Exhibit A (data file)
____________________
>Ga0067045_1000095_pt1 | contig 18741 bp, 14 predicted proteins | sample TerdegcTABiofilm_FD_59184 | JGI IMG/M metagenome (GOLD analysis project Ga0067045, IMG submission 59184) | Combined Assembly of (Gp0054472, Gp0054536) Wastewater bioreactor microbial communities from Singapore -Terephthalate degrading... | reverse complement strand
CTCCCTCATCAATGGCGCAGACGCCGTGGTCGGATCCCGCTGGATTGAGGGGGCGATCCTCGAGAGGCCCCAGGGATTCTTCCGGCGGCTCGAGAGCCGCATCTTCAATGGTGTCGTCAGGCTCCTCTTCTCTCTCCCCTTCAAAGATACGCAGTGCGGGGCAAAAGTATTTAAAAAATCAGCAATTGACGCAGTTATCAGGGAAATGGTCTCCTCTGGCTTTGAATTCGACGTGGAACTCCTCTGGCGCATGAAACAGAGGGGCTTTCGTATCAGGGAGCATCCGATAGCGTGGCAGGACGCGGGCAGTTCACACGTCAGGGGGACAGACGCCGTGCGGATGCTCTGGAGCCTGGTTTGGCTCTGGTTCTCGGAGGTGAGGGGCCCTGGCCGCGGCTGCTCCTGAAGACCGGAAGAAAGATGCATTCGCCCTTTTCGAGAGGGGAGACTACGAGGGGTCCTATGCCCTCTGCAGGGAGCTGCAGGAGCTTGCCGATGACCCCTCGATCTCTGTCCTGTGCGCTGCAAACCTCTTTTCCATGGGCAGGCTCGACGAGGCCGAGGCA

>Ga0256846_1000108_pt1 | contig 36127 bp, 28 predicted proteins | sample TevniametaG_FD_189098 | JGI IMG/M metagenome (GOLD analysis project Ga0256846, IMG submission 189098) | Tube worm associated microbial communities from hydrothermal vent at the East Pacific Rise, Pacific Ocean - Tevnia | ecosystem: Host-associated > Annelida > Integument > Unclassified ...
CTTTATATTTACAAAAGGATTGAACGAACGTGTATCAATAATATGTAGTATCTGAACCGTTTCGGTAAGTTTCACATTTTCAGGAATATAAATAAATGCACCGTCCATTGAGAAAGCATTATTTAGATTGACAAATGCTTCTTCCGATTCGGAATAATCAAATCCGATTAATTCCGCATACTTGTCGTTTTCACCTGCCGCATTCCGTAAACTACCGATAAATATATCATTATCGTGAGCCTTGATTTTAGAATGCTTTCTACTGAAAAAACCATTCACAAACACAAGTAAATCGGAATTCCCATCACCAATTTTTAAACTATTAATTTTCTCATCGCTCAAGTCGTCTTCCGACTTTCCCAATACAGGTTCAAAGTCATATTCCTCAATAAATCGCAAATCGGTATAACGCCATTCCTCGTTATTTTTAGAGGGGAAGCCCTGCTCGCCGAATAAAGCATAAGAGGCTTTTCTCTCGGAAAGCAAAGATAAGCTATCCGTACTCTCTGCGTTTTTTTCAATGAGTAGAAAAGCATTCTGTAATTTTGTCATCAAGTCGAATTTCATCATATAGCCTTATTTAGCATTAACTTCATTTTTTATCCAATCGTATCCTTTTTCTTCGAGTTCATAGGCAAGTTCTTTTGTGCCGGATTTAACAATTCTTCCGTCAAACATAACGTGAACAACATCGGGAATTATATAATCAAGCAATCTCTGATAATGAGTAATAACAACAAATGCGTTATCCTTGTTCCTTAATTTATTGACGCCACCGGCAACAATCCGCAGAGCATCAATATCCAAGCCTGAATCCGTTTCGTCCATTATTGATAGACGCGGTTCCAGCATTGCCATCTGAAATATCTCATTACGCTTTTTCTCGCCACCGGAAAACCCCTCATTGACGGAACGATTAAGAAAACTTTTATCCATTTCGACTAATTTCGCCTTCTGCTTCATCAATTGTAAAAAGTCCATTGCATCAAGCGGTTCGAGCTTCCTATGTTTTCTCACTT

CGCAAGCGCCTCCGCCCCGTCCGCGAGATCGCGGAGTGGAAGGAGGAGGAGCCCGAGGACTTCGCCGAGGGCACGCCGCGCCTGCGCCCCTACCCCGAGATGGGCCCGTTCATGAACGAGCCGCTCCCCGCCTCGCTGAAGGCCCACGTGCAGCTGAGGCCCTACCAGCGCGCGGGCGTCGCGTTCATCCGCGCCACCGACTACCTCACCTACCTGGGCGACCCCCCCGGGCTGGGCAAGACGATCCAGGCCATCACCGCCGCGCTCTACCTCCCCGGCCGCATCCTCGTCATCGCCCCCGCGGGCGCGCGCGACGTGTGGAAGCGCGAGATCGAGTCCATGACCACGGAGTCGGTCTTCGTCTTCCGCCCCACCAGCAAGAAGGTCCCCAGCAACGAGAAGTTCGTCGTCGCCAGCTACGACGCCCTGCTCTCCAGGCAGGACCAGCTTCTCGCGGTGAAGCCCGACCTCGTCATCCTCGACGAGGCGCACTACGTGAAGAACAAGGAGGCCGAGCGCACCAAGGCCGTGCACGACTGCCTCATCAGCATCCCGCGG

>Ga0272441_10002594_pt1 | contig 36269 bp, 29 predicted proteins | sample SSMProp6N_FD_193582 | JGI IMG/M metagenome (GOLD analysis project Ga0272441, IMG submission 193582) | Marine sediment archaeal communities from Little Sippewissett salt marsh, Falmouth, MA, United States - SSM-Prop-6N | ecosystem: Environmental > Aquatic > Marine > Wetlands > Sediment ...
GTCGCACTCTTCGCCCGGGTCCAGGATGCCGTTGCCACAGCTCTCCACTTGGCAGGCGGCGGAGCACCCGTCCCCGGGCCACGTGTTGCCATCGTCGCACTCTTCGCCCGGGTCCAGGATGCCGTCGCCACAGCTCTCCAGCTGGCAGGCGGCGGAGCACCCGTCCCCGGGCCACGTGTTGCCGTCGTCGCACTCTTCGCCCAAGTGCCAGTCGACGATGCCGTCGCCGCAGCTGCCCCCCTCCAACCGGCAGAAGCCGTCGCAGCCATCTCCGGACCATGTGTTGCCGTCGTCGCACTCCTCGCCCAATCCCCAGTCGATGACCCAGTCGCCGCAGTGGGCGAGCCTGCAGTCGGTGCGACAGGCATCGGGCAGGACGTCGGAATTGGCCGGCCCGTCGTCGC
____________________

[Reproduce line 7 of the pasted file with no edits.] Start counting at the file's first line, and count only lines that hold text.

GTCGCACTCTTCGCCCGGGTCCAGGATGCCGTTGCCACAGCTCTCCACTTGGCAGGCGGCGGAGCACCCGTCCCCGGGCCACGTGTTGCCATCGTCGCACTCTTCGCCCGGGTCCAGGATGCCGTCGCCACAGCTCTCCAGCTGGCAGGCGGCGGAGCACCCGTCCCCGGGCCACGTGTTGCCGTCGTCGCACTCTTCGCCCAAGTGCCAGTCGACGATGCCGTCGCCGCAGCTGCCCCCCTCCAACCGGCAGAAGCCGTCGCAGCCATCTCCGGACCATGTGTTGCCGTCGTCGCACTCCTCGCCCAATCCCCAGTCGATGACCCAGTCGCCGCAGTGGGCGAGCCTGCAGTCGGTGCGACAGGCATCGGGCAGGACGTCGGAATTGGCCGGCCCGTCGTCGC